11

Jun

Prehab: Exercise Prior to Surgery Can Help You Recover Quickly

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One in seven Americans undergoes a surgical procedure of some nature each year. While a surgeon’s skill is the most important determinant of the outcome of the procedure, a substantial part of how things turn out in the end depends on how committed you are to doing well.

Prehab

One of the most important things that anyone can do to prepare for surgery is commit to an exercise plan. It’s called prehabilitation — a patient’s rehabilitation beginning prior to surgery. A patient who has done prehab is far more likely to bounce back without complications after surgery.

Exercise prior to surgery helps

Surgeries are scheduled weeks in advance. Patients, then, have time in which to get ready. Preparing with prehab can help your body become much healthier for surgery. With better exercise, your muscles and bones gain in mobility, meaning that after surgery, you will require less physical therapy. You will recover faster, and will get back to your life in very little time. While research available on the subject is limited, studies such as the paper The effectiveness of prehabilitation or preoperative exercise for surgical patients: a systematic review (ncbi.nlm.nih.gov/pubmed/26447015) do show that recovery takes less time when patients practice prehab.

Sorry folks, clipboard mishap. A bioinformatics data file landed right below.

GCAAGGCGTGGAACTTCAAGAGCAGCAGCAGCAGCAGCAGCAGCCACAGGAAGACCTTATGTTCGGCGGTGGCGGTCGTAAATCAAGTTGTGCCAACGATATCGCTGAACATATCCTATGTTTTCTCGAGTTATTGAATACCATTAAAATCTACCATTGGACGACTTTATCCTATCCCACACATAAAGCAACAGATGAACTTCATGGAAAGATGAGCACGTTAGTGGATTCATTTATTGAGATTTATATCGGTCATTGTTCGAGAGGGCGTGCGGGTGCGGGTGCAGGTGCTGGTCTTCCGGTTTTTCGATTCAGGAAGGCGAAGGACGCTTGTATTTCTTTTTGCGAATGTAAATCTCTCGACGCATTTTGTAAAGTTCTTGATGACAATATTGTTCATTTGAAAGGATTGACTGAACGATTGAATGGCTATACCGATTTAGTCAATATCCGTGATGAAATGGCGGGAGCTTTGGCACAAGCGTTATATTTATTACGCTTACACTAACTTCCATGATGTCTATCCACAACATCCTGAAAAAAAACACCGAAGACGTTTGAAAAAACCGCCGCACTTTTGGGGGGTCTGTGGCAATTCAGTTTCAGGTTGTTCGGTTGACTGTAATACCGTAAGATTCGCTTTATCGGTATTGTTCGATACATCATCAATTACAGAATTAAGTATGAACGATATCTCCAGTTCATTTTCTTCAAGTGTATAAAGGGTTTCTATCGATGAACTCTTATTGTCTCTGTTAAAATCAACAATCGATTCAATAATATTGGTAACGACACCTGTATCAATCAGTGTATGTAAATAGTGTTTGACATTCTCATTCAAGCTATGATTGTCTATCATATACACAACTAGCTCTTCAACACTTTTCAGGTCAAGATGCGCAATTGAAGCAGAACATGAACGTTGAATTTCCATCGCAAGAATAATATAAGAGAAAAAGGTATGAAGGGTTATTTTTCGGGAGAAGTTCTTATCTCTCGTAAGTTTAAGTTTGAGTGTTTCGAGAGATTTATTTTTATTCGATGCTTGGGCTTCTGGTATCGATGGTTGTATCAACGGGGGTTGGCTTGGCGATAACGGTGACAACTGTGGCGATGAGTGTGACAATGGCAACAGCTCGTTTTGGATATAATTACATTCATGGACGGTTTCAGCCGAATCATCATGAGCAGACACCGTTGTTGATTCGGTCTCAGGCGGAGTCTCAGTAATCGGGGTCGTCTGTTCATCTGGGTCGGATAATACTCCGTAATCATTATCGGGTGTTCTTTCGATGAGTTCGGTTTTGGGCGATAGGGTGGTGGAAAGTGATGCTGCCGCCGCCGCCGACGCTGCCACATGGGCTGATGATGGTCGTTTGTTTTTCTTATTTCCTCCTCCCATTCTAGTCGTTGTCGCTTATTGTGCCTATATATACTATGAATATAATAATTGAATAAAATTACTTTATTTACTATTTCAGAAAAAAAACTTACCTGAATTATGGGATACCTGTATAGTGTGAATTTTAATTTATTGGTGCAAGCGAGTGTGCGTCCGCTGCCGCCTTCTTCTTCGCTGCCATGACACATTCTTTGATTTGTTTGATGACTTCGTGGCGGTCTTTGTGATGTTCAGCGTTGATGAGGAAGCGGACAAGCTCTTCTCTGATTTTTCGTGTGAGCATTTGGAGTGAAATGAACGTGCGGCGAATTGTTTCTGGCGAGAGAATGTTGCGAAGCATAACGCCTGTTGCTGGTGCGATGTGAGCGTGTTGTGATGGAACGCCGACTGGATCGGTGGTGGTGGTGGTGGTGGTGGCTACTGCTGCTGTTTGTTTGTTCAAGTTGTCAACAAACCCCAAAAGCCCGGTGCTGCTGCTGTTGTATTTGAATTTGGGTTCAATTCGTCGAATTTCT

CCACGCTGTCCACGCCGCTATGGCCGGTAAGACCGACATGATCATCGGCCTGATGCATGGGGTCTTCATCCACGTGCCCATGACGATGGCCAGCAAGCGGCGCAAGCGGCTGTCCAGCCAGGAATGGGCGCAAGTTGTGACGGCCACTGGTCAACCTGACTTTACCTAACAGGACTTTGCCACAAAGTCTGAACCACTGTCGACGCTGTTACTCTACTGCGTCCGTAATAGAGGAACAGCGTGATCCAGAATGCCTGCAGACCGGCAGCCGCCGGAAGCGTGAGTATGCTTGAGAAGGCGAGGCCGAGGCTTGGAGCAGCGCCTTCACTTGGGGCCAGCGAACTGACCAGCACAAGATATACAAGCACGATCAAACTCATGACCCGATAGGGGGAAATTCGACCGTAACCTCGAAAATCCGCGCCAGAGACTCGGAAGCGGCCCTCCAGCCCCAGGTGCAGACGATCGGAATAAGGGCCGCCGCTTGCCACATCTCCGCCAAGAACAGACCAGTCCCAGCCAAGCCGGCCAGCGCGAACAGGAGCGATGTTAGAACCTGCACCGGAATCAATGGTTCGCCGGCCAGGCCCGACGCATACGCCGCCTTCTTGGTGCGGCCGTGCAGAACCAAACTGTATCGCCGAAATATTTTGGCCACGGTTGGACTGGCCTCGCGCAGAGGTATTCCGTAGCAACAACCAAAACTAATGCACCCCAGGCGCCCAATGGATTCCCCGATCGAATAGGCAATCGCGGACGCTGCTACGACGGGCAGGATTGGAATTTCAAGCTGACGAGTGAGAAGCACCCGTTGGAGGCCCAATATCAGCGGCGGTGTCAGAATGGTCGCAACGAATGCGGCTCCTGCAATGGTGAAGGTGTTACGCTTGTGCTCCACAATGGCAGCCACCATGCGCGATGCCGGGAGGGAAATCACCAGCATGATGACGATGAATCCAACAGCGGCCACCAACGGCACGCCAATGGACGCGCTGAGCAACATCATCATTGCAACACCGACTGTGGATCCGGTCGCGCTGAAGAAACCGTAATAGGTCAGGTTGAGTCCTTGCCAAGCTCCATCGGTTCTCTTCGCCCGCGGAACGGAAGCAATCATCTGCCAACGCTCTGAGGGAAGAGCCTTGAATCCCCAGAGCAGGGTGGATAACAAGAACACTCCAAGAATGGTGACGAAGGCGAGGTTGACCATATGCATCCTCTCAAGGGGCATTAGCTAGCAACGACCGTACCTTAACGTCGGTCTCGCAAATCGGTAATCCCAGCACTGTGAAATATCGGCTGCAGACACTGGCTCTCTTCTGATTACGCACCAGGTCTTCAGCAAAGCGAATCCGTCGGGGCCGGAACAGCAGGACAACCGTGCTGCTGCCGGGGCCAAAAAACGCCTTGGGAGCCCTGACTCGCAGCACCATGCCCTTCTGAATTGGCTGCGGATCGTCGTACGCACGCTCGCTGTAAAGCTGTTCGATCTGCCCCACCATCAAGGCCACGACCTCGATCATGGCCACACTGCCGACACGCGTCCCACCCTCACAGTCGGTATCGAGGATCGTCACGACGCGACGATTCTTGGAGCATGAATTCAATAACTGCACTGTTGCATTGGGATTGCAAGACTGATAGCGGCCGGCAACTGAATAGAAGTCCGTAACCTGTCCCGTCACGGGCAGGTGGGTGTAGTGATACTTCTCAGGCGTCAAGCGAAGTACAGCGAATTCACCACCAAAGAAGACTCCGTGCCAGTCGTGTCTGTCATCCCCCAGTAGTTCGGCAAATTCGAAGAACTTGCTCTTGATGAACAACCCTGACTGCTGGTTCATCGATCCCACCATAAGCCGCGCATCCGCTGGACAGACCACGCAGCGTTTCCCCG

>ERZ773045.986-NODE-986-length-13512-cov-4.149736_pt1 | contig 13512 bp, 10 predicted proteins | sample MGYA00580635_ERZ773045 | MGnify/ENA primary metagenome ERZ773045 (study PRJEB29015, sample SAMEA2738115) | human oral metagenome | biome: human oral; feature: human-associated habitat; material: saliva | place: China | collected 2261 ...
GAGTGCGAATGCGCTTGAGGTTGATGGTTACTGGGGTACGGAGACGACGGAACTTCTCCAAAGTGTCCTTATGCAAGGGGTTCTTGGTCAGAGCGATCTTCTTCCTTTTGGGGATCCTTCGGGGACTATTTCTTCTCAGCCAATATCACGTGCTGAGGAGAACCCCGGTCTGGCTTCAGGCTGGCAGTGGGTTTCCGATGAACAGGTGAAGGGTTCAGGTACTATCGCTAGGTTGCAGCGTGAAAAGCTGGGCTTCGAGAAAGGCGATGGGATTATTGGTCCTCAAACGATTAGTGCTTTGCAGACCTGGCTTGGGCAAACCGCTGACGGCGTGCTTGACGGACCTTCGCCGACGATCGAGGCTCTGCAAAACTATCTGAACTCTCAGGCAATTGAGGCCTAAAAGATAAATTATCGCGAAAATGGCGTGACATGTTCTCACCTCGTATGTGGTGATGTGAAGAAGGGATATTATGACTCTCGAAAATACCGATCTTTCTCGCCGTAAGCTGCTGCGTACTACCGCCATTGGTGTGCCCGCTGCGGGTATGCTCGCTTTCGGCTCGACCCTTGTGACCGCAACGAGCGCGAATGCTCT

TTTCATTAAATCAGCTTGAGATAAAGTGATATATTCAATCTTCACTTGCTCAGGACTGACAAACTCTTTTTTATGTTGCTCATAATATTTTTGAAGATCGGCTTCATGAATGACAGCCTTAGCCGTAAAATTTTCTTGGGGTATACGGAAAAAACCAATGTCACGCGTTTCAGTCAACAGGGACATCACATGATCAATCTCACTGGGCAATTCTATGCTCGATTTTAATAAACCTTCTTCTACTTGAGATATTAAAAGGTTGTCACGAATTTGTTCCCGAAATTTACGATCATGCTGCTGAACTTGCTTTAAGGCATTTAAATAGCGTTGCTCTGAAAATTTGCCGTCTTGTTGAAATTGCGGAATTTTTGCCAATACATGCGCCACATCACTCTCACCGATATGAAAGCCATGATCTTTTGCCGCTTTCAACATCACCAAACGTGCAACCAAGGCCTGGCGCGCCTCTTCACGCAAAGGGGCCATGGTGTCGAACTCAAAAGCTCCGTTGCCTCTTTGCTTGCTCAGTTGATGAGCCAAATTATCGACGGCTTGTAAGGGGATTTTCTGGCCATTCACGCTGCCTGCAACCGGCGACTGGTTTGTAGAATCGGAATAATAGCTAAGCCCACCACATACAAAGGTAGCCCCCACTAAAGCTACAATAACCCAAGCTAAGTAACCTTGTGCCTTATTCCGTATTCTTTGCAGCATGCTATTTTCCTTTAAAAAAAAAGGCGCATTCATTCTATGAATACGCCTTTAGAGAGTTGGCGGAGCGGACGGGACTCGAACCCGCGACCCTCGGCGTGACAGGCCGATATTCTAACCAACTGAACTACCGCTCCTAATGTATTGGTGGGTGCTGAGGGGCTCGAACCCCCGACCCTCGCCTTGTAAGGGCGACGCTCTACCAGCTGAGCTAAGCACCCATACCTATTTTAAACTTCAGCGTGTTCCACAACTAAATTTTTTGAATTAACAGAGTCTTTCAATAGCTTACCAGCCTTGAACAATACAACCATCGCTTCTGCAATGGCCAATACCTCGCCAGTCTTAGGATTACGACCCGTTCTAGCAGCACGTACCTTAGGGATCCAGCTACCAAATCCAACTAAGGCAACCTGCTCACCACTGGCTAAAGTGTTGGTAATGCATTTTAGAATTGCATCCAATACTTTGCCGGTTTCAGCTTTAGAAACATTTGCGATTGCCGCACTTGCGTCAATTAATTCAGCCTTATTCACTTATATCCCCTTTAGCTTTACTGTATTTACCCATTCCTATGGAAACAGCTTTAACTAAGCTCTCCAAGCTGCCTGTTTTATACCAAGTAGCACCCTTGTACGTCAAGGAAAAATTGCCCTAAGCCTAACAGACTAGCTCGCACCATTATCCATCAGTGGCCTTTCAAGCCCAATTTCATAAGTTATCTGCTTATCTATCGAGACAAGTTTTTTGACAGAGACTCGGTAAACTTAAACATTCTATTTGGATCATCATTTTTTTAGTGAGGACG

What kind of exercise is appropriate?

The kind of exercise that is appropriate depends greatly on the patient’s health and the kind of surgery planned for. A gentle exercise program done with the approval of the doctor is appropriate for most patients. Such a program could include light aerobic exercises such as cycling or walking, gentle weight training, and functional training (in which the patient reaches overhead, gets up from a chair, or does other activities that they might need to perform every day). The surgeon may be able to recommend a physical therapist who designs the right kind of program for different patients.

Things to keep in mind as you start

It’s important to keep a number of ideas in mind as you go into prehab:

•   Prehab exercise programs are usually a good idea to start about two months prior to surgery.

•   Talk to a doctor if you haven’t had exercise in a long time.

•   Talk to a physical therapist to make sure that your exercise plan is right for you.

•   To make sure that there is no injury, start very slow, with light exercise.

•   Get moving a little bit, at least. A little movement is better than none at all.

Getting surgery done can be challenging. Fortunately, prehab is something that you can do to make it easier. The more limber you are when you go in, the easier it will be when you come back out.